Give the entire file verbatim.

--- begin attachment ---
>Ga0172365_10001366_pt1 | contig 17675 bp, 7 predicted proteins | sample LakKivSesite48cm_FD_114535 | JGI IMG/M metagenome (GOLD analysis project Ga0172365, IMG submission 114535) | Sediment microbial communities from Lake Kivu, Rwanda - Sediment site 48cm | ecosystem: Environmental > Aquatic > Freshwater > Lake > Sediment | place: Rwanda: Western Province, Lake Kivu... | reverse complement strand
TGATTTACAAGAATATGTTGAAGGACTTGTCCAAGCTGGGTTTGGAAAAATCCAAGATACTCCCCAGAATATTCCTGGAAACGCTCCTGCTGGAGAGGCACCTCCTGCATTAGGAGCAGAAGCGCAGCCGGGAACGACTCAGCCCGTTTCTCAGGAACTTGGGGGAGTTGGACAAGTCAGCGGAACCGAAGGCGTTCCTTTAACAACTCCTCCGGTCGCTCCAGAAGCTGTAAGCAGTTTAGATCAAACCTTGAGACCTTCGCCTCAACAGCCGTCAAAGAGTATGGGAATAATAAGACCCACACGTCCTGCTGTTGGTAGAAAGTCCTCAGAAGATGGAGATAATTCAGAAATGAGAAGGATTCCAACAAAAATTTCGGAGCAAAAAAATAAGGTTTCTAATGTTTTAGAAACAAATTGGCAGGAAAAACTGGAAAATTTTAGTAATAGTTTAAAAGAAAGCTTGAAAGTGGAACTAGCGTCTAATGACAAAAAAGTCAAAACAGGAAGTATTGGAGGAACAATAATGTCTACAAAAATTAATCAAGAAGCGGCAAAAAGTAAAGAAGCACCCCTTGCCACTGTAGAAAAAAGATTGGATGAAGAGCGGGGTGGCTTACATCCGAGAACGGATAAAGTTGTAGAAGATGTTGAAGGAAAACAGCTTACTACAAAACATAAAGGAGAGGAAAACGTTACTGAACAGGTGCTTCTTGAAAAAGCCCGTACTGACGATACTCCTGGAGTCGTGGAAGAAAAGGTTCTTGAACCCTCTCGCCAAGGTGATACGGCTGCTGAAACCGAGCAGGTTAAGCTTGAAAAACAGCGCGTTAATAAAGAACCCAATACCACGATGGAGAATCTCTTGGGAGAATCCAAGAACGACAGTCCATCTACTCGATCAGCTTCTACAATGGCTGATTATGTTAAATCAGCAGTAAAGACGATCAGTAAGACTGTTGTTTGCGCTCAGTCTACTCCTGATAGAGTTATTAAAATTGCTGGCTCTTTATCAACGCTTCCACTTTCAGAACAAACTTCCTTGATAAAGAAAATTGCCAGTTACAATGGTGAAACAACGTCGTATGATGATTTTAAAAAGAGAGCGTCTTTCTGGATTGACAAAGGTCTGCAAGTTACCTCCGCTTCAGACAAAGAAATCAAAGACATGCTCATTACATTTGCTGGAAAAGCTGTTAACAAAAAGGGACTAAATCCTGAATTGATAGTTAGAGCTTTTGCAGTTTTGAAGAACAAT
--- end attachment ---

>Ga0172365_10001366_pt1 | contig 17675 bp, 7 predicted proteins | sample LakKivSesite48cm_FD_114535 | JGI IMG/M metagenome (GOLD analysis project Ga0172365, IMG submission 114535) | Sediment microbial communities from Lake Kivu, Rwanda - Sediment site 48cm | ecosystem: Environmental > Aquatic > Freshwater > Lake > Sediment | place: Rwanda: Western Province, Lake Kivu... | reverse complement strand
TGATTTACAAGAATATGTTGAAGGACTTGTCCAAGCTGGGTTTGGAAAAATCCAAGATACTCCCCAGAATATTCCTGGAAACGCTCCTGCTGGAGAGGCACCTCCTGCATTAGGAGCAGAAGCGCAGCCGGGAACGACTCAGCCCGTTTCTCAGGAACTTGGGGGAGTTGGACAAGTCAGCGGAACCGAAGGCGTTCCTTTAACAACTCCTCCGGTCGCTCCAGAAGCTGTAAGCAGTTTAGATCAAACCTTGAGACCTTCGCCTCAACAGCCGTCAAAGAGTATGGGAATAATAAGACCCACACGTCCTGCTGTTGGTAGAAAGTCCTCAGAAGATGGAGATAATTCAGAAATGAGAAGGATTCCAACAAAAATTTCGGAGCAAAAAAATAAGGTTTCTAATGTTTTAGAAACAAATTGGCAGGAAAAACTGGAAAATTTTAGTAATAGTTTAAAAGAAAGCTTGAAAGTGGAACTAGCGTCTAATGACAAAAAAGTCAAAACAGGAAGTATTGGAGGAACAATAATGTCTACAAAAATTAATCAAGAAGCGGCAAAAAGTAAAGAAGCACCCCTTGCCACTGTAGAAAAAAGATTGGATGAAGAGCGGGGTGGCTTACATCCGAGAACGGATAAAGTTGTAGAAGATGTTGAAGGAAAACAGCTTACTACAAAACATAAAGGAGAGGAAAACGTTACTGAACAGGTGCTTCTTGAAAAAGCCCGTACTGACGATACTCCTGGAGTCGTGGAAGAAAAGGTTCTTGAACCCTCTCGCCAAGGTGATACGGCTGCTGAAACCGAGCAGGTTAAGCTTGAAAAACAGCGCGTTAATAAAGAACCCAATACCACGATGGAGAATCTCTTGGGAGAATCCAAGAACGACAGTCCATCTACTCGATCAGCTTCTACAATGGCTGATTATGTTAAATCAGCAGTAAAGACGATCAGTAAGACTGTTGTTTGCGCTCAGTCTACTCCTGATAGAGTTATTAAAATTGCTGGCTCTTTATCAACGCTTCCACTTTCAGAACAAACTTCCTTGATAAAGAAAATTGCCAGTTACAATGGTGAAACAACGTCGTATGATGATTTTAAAAAGAGAGCGTCTTTCTGGATTGACAAAGGTCTGCAAGTTACCTCCGCTTCAGACAAAGAAATCAAAGACATGCTCATTACATTTGCTGGAAAAGCTGTTAACAAAAAGGGACTAAATCCTGAATTGATAGTTAGAGCTTTTGCAGTTTTGAAGAACAAT